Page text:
CHARLOTTE, N.C. -- Voters in the city of Charlotte are going to the polls to elect a mayor in a race which has focused on the local economy.
Tuesday's election in Charlotte pits 47-year-old Democrat Patrick Cannon against 43-year-old Republican Edwin Peacock.
Both candidates are touting plans to help create new jobs in Charlotte.
Peacock is at a disadvantage -- 50 percent of Charlotte's 550,000 registered voters are Democrats. About 23 percent are Republicans, the rest unaffiliated.
But Republicans have won in Charlotte before: Pat McCrory, a Republican, spent 14 years as mayor before being elected governor in 2012.
Cannon or Peacock will replace Anthony Foxx, who was appointed by President Barack Obama as U.S. Transportation Secretary.
NC voters decide Tuesday on local races, questions
North Carolina voters have one more day to cast ballots to choose their next mayor or town council or school member, or to decide to whether to back borrowing for school construction.
Local elections wrap up with the polls opening Tuesday morning in all or portions of 94 of the state's 100 counties. Unofficial winners will be announced after precincts close in the evening.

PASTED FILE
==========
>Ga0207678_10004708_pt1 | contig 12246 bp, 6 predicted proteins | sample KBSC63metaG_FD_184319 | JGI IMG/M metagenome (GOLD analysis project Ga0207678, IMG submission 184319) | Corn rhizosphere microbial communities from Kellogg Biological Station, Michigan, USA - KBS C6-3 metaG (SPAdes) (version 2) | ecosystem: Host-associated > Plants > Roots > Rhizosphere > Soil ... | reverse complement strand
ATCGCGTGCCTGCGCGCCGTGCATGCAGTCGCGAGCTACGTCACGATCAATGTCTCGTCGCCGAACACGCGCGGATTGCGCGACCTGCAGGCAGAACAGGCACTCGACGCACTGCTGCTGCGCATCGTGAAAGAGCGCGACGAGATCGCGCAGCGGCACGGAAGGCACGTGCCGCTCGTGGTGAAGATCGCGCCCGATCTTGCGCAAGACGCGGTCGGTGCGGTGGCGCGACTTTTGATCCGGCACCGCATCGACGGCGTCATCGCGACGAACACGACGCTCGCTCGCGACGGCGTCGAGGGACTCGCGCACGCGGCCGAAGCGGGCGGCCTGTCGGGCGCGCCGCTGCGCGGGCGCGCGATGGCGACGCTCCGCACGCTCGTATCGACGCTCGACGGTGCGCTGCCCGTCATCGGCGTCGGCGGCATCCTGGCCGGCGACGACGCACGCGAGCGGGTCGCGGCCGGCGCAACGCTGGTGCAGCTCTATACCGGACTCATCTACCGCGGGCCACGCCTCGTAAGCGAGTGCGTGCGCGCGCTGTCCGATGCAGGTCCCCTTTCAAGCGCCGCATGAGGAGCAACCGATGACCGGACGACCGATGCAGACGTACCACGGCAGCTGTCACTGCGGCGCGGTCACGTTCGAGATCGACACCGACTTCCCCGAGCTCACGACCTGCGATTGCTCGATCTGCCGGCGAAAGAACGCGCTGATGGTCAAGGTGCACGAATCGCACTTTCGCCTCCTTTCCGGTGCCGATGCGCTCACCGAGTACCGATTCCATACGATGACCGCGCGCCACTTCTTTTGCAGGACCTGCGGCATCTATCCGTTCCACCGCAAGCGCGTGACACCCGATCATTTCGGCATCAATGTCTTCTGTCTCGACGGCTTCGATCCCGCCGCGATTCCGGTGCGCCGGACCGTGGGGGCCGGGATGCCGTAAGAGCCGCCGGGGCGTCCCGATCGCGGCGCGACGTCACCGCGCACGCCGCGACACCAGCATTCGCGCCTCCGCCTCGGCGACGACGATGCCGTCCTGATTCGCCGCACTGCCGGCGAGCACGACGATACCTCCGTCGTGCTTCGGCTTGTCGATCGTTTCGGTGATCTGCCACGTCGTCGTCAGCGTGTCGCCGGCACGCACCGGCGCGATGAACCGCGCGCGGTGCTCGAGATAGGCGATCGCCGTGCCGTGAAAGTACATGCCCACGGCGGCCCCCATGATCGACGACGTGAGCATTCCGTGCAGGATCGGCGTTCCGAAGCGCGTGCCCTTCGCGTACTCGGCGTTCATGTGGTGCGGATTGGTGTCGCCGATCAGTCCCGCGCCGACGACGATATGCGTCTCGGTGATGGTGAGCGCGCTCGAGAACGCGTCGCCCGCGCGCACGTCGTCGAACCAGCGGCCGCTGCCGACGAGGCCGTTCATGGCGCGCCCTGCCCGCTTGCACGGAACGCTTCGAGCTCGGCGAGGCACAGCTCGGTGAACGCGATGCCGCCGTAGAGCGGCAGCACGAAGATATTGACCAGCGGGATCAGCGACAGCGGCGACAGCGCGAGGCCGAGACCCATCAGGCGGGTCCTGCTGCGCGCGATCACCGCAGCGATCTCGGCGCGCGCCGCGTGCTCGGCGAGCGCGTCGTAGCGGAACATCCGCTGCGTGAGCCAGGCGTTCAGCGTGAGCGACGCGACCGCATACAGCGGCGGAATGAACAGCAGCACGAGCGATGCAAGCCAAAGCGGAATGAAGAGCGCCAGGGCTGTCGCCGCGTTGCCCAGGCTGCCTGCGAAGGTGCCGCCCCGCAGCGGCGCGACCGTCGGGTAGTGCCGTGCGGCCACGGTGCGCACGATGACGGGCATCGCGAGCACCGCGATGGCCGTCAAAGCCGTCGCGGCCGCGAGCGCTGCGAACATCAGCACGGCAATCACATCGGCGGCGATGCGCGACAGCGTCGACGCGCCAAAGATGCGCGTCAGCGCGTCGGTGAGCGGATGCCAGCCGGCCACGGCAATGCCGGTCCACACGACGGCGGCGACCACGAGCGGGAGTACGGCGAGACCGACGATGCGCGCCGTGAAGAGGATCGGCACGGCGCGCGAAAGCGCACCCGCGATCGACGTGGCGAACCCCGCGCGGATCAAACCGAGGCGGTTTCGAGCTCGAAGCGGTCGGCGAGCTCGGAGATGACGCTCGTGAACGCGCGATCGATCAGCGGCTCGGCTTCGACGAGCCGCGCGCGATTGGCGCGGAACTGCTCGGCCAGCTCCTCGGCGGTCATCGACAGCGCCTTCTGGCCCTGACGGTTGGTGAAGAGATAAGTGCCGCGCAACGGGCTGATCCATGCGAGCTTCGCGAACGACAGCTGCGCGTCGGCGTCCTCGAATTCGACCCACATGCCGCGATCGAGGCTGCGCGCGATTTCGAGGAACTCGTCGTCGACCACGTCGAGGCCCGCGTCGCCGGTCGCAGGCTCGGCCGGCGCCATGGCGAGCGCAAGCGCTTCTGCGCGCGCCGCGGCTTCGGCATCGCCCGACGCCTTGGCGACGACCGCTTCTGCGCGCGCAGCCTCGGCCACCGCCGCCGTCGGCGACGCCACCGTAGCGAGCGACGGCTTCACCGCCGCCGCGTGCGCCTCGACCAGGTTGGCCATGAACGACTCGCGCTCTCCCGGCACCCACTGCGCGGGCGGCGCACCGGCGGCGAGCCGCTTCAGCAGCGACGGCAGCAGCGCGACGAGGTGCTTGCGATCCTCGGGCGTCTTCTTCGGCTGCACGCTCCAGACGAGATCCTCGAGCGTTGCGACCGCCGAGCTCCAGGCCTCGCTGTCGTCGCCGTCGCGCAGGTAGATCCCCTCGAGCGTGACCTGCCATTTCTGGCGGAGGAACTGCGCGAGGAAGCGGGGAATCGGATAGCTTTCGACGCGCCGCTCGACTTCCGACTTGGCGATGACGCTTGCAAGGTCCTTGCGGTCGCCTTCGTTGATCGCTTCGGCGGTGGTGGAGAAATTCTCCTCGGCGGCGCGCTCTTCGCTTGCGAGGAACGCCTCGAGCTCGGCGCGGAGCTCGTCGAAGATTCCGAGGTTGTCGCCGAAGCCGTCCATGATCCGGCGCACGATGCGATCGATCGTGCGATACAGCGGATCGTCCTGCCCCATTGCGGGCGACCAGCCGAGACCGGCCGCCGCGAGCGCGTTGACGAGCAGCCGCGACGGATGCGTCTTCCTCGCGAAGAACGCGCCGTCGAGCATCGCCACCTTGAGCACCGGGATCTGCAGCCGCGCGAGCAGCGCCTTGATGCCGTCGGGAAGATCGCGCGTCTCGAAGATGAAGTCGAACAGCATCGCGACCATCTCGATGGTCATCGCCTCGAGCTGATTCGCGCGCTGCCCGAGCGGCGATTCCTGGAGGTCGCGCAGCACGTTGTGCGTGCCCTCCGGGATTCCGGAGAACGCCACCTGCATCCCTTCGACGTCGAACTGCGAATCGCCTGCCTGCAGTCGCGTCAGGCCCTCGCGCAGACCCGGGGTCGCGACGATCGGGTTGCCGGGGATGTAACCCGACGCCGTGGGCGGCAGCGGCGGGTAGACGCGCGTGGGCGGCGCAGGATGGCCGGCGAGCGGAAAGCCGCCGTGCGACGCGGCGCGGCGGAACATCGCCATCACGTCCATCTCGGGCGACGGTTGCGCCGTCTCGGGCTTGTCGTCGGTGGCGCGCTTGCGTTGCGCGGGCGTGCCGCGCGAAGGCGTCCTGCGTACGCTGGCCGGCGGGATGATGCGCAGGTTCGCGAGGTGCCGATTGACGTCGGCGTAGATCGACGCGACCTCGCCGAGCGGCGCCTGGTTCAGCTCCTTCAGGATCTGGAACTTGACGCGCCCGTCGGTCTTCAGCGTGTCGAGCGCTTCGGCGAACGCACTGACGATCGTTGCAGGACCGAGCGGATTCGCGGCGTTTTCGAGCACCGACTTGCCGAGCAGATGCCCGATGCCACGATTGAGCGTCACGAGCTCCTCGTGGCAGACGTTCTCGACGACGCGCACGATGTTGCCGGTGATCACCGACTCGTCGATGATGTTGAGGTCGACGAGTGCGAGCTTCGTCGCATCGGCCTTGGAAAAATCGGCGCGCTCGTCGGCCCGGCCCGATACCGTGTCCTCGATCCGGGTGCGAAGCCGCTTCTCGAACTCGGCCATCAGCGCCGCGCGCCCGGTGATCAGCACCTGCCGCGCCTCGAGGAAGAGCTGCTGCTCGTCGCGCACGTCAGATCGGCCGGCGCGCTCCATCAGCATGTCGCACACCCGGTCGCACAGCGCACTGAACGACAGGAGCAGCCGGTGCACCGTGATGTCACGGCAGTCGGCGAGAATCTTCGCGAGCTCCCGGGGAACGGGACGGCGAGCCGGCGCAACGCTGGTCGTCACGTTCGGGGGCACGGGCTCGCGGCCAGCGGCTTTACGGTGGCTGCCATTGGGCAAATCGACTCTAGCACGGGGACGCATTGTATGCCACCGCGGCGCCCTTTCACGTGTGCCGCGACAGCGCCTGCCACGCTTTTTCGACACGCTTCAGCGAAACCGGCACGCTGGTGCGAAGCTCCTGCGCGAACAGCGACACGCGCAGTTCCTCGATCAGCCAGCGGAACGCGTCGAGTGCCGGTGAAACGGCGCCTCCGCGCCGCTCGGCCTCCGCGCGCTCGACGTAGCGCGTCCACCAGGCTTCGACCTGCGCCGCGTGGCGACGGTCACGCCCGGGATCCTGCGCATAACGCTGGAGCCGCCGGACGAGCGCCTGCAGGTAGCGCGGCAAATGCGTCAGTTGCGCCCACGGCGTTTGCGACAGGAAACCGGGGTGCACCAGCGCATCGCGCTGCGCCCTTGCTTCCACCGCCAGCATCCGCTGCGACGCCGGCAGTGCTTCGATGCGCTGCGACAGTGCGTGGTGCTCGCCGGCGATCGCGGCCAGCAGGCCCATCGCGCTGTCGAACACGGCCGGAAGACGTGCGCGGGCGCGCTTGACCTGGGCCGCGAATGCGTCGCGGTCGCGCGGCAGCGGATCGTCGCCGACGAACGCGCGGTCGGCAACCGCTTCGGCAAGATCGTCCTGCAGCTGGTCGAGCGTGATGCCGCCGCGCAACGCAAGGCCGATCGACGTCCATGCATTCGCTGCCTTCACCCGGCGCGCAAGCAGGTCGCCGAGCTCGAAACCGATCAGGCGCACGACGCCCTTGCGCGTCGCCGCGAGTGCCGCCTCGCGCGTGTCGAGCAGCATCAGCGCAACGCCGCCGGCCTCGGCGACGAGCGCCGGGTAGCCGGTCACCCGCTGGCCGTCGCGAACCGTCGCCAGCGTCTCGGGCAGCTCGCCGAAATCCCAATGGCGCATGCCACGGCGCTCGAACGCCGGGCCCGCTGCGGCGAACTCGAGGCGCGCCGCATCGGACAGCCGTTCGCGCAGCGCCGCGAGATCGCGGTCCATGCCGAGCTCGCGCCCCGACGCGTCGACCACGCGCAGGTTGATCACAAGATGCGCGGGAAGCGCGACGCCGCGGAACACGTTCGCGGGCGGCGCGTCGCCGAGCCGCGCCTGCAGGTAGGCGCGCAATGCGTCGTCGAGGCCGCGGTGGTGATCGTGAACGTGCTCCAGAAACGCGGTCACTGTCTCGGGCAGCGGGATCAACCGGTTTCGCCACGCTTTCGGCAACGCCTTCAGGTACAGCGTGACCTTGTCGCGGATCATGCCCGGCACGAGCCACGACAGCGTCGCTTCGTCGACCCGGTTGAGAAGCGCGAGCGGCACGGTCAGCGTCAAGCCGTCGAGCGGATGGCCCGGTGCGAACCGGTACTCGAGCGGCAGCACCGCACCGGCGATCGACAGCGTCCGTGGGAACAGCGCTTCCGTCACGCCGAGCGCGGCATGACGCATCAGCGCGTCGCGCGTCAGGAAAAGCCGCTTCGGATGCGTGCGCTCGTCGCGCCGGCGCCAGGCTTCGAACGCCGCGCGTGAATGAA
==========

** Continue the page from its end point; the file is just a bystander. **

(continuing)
The odd-numbered-year elections are highlighted by mayoral elections in North Carolina's largest cities, including Charlotte, Greensboro, Durham, Winston-Salem, Asheville and Fayetteville. Some localities are holding referenda on raising the local sales tax or allowing certain alcohol sales or ABC stores.
The State Board of Elections had counted by Monday nearly 98,000 absentee votes cast by mail or during the 2 1/2-week early voting period.
Here is contact information and websites for local boards of elections: